CNOOC to buy $2.3 bln Nigeria oilfield stake

I think not
By Charlie Zhu and Wendy Lim

SINGAPORE/HONG KONG (Reuters) - CNOOC Ltd. is to pay $2.3 billion for a stake in a Nigerian oil and gas field, marking the latest overseas acquisition by a state-run Chinese major oil company keen to meet surging domestic demand.

CNOOC, China's dominant offshore oil and gas producer, said on Monday it will pay cash from internal resources to buy a 45 percent working interest in Nigerian Oil Mining License (OML) 130 from South Atlantic Petroleum in its largest overseas purchase.

The block, operated by global oil company Total, contains the Akpo deepwater field, which is set to come onstream in the second half of 2008. CNOOC said it will contribute capital expenditure of $2.25 billion to develop the field.

"It's quite a good deal. We expect there will be upside on share performance. Also, CNOOC is likely to catch up with other oil stocks, which gained on the strong international oil price today," DBS analyst Gideon Lo said.

CNOOC said it is paying $4.60 per barrel of oil equivalent (BOE) for the main part of its Nigeria acquisition. By comparison, CNOOC rival China National Petroleum Corp. (CNPC paid about $7.30/BOE last year for PetroKazakhstan, CNOOC said.

Trading in CNOOC shares was suspended on Monday pending an announcement about an acquisition. The stock finished at HK$5.40 on Friday, having risen nearly 5 percent in the past three months.

The announcement followed Reuters reports on Monday that the deal was imminent.

CNOOC did not say who owns South Atlantic Petroleum, but sources have said is controlled by former Nigerian Defense Minister Theophilus Danjuma.

The field and other assets nearby are estimated by some industry sources to have total recoverable reserves of up to 2 billion barrels in oil and gas.


The reported acquisition should brighten the outlook for CNOOC's production growth, Lawrence Lau, a Hong Kong-based analyst with brokerage BOCI, said on Monday before the deal was announced.

"Our initial impression is the yet-to-be-developed Akpo field means there will be production upside in future," Lau said. "If Total remains the operator it will help CNOOC lower the risks to operate in a new country and in deep water."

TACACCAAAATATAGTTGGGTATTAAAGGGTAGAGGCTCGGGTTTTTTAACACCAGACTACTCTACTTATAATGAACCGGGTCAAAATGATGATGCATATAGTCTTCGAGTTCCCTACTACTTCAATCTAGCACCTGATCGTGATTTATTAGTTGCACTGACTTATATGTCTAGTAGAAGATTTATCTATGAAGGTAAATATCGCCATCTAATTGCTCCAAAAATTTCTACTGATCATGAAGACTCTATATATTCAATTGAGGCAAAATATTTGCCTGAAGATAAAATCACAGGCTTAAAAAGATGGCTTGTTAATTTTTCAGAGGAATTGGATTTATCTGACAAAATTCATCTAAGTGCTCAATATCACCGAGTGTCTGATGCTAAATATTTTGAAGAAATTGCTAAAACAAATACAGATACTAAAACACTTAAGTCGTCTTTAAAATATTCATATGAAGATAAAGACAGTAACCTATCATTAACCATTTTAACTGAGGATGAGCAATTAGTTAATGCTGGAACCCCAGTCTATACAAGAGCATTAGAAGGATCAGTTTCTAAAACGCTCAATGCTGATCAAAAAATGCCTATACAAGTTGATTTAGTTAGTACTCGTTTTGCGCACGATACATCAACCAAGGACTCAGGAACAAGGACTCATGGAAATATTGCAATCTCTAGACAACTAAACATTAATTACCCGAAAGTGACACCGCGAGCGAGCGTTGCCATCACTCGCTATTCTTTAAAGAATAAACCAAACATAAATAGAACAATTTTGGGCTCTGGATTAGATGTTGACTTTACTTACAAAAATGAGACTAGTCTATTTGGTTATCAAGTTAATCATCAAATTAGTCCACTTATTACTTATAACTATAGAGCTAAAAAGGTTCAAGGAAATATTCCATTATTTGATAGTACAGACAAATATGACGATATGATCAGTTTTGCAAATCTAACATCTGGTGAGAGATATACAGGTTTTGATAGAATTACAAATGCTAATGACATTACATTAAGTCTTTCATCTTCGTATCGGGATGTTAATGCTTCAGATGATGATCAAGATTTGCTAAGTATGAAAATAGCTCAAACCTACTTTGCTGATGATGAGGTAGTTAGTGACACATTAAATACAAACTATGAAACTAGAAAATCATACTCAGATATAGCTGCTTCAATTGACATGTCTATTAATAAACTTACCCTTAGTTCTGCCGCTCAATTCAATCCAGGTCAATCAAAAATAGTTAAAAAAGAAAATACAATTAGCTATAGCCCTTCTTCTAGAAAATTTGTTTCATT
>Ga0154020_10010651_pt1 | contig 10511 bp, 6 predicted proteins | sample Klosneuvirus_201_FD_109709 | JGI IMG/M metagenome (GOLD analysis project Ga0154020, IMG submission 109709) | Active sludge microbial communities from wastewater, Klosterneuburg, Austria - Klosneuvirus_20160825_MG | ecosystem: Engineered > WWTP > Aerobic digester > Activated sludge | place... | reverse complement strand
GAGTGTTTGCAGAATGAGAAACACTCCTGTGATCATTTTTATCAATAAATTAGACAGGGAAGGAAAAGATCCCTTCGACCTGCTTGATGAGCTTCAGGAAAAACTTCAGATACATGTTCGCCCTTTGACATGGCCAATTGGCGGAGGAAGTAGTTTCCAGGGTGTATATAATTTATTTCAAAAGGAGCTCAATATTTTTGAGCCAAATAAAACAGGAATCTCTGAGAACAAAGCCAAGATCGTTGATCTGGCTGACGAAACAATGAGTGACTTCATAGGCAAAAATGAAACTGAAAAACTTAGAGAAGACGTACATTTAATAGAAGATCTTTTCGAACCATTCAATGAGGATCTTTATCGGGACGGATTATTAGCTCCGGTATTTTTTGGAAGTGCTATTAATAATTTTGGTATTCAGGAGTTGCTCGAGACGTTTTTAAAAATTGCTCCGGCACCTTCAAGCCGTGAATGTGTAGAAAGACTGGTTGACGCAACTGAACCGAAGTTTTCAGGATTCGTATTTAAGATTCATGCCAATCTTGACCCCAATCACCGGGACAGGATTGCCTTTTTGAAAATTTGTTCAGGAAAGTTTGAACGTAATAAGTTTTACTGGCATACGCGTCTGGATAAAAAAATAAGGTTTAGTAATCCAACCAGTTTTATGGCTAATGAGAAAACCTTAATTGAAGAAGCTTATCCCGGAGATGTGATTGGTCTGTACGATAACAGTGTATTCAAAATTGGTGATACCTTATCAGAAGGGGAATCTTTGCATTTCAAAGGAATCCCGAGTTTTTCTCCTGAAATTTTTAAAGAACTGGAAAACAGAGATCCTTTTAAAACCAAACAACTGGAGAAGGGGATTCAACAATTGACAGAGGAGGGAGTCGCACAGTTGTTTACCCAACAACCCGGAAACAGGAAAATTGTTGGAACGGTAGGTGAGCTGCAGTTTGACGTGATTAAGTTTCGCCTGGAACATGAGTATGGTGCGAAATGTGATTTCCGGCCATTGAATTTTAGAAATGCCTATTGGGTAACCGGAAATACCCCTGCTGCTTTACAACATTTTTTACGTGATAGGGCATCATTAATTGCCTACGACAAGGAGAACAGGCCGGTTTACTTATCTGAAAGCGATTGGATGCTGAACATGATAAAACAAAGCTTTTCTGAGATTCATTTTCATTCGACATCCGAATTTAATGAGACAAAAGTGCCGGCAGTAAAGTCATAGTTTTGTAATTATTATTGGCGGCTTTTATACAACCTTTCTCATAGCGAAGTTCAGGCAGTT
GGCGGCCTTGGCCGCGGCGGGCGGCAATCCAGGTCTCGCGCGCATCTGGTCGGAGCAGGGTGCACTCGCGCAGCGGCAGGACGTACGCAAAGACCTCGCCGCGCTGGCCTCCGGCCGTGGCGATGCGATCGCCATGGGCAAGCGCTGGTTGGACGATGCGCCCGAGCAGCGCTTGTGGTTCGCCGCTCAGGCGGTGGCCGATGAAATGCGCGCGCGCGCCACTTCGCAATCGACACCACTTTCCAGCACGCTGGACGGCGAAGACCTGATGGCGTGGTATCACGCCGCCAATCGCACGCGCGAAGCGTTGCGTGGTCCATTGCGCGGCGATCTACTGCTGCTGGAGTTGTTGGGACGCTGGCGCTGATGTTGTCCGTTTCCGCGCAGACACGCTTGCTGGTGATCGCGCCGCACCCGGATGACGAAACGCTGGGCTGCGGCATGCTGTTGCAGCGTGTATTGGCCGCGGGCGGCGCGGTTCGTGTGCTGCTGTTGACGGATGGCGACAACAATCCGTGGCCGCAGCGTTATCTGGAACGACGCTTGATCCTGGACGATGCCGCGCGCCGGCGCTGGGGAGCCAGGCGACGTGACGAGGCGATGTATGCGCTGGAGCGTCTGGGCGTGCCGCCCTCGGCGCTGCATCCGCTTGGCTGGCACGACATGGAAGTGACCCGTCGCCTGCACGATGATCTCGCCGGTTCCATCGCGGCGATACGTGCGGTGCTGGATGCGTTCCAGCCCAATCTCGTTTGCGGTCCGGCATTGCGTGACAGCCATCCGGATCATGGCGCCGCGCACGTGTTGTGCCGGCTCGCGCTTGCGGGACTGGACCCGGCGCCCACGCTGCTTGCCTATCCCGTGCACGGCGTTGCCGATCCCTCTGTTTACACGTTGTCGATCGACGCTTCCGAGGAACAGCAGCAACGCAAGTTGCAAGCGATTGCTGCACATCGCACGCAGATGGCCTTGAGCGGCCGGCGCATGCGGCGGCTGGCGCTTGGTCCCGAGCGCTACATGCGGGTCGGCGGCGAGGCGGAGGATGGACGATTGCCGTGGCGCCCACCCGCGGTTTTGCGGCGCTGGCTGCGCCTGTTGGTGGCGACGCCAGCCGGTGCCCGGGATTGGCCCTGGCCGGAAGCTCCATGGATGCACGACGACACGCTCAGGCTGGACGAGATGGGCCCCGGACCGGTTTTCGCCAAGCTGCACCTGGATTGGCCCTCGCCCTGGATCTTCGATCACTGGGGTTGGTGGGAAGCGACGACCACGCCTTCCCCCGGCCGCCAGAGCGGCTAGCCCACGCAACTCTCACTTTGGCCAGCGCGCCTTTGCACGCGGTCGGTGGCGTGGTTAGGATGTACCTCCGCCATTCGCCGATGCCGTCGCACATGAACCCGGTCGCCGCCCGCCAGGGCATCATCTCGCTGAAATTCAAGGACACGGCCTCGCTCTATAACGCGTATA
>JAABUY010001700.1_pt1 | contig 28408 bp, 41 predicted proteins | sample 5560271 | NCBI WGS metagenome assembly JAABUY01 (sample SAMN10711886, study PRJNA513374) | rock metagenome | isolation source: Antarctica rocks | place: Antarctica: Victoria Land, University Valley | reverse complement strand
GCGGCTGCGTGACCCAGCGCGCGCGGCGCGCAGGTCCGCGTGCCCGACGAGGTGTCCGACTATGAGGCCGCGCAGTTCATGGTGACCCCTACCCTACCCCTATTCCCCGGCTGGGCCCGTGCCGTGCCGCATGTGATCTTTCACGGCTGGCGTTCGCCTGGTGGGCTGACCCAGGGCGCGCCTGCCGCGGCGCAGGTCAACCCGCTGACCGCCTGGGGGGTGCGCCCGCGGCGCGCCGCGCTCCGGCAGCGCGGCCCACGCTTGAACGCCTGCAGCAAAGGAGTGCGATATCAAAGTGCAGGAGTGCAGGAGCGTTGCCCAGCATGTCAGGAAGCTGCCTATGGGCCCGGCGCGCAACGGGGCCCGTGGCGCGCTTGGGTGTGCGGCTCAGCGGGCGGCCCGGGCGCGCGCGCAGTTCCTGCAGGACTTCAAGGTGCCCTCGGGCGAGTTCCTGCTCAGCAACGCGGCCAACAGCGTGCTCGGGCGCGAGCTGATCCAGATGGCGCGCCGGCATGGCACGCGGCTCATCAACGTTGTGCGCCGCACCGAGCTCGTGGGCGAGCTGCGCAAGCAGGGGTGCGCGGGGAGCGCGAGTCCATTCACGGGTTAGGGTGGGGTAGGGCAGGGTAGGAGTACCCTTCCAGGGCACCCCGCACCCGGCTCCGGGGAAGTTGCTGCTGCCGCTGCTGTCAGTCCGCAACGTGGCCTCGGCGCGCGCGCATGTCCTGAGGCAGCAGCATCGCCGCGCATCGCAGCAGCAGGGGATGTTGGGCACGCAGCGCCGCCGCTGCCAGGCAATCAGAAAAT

CNOOC was a leading contender among several bidders for the asset, sources have told Reuters.

India's cabinet blocked Oil and Natural Gas Corp.'s bid for a reported 45 percent stake in the field last month because of unspecified risks.

The Nigeria move marks another overseas push by CNOOC to secure overseas reserves to help meet China's voracious demand for energy. CNOOC, which has made a string of overseas acquisitions in countries including Indonesia and Australia, lost out in an $18.5 billion cash bid for Unocal last summer to U.S. giant Chevron.

South Atlantic's stake in the Akpo field was formally put up for sale last September. The field needs billions of dollars of investment.

Total said in May that Akpo would come onstream in late 2008 and was forecast to reach peak production of 225,000 barrels of oil equivalent per day.

The field was discovered in 2000, and is 200 kilometers (120 miles) offshore in water depths ranging from 1,100 to 1,700 meters.

Other partners in the field are Nigerian National Petroleum Corp. and Petrobras.

Nigeria is Africa's biggest oil producer and the world's eighth-largest oil exporter, producing 2.4 million barrels per day.
I think not
So here's a question, is a corporation still "evil" when it's state owned?

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